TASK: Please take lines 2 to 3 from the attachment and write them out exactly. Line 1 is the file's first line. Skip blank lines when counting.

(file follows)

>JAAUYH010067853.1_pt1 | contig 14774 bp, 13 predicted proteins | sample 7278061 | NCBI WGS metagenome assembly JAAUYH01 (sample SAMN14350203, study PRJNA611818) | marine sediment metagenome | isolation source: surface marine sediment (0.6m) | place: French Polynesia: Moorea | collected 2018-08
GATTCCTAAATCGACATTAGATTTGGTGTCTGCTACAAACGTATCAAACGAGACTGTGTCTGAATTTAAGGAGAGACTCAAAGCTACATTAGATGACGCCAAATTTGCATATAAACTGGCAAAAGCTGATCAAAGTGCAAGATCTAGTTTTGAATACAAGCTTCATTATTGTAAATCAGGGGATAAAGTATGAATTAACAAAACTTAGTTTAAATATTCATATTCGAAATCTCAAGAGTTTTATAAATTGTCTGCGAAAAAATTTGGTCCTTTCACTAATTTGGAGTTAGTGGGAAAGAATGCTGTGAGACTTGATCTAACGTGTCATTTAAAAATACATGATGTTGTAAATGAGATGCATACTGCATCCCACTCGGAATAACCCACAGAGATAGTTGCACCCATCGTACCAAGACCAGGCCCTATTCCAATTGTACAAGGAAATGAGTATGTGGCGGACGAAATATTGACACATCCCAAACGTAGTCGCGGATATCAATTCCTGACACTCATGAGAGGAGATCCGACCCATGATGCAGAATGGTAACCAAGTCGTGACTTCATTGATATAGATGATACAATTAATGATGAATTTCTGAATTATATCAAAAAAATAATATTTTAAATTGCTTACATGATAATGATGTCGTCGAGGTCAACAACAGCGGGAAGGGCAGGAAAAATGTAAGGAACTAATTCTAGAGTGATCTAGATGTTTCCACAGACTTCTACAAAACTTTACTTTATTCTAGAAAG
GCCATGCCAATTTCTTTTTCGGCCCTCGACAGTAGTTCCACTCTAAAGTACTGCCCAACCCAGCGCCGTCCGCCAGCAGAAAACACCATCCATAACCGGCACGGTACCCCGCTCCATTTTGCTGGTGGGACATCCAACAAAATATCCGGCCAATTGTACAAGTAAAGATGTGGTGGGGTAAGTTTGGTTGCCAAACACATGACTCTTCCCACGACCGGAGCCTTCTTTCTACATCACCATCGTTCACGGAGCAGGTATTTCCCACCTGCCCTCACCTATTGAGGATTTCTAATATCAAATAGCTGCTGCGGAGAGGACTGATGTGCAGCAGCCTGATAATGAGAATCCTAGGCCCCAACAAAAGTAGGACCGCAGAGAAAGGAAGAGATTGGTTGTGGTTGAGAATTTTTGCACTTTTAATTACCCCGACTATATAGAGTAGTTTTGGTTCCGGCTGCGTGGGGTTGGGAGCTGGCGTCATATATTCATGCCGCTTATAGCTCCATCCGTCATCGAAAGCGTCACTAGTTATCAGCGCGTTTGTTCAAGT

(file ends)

GATTCCTAAATCGACATTAGATTTGGTGTCTGCTACAAACGTATCAAACGAGACTGTGTCTGAATTTAAGGAGAGACTCAAAGCTACATTAGATGACGCCAAATTTGCATATAAACTGGCAAAAGCTGATCAAAGTGCAAGATCTAGTTTTGAATACAAGCTTCATTATTGTAAATCAGGGGATAAAGTATGAATTAACAAAACTTAGTTTAAATATTCATATTCGAAATCTCAAGAGTTTTATAAATTGTCTGCGAAAAAATTTGGTCCTTTCACTAATTTGGAGTTAGTGGGAAAGAATGCTGTGAGACTTGATCTAACGTGTCATTTAAAAATACATGATGTTGTAAATGAGATGCATACTGCATCCCACTCGGAATAACCCACAGAGATAGTTGCACCCATCGTACCAAGACCAGGCCCTATTCCAATTGTACAAGGAAATGAGTATGTGGCGGACGAAATATTGACACATCCCAAACGTAGTCGCGGATATCAATTCCTGACACTCATGAGAGGAGATCCGACCCATGATGCAGAATGGTAACCAAGTCGTGACTTCATTGATATAGATGATACAATTAATGATGAATTTCTGAATTATATCAAAAAAATAATATTTTAAATTGCTTACATGATAATGATGTCGTCGAGGTCAACAACAGCGGGAAGGGCAGGAAAAATGTAAGGAACTAATTCTAGAGTGATCTAGATGTTTCCACAGACTTCTACAAAACTTTACTTTATTCTAGAAAG
GCCATGCCAATTTCTTTTTCGGCCCTCGACAGTAGTTCCACTCTAAAGTACTGCCCAACCCAGCGCCGTCCGCCAGCAGAAAACACCATCCATAACCGGCACGGTACCCCGCTCCATTTTGCTGGTGGGACATCCAACAAAATATCCGGCCAATTGTACAAGTAAAGATGTGGTGGGGTAAGTTTGGTTGCCAAACACATGACTCTTCCCACGACCGGAGCCTTCTTTCTACATCACCATCGTTCACGGAGCAGGTATTTCCCACCTGCCCTCACCTATTGAGGATTTCTAATATCAAATAGCTGCTGCGGAGAGGACTGATGTGCAGCAGCCTGATAATGAGAATCCTAGGCCCCAACAAAAGTAGGACCGCAGAGAAAGGAAGAGATTGGTTGTGGTTGAGAATTTTTGCACTTTTAATTACCCCGACTATATAGAGTAGTTTTGGTTCCGGCTGCGTGGGGTTGGGAGCTGGCGTCATATATTCATGCCGCTTATAGCTCCATCCGTCATCGAAAGCGTCACTAGTTATCAGCGCGTTTGTTCAAGT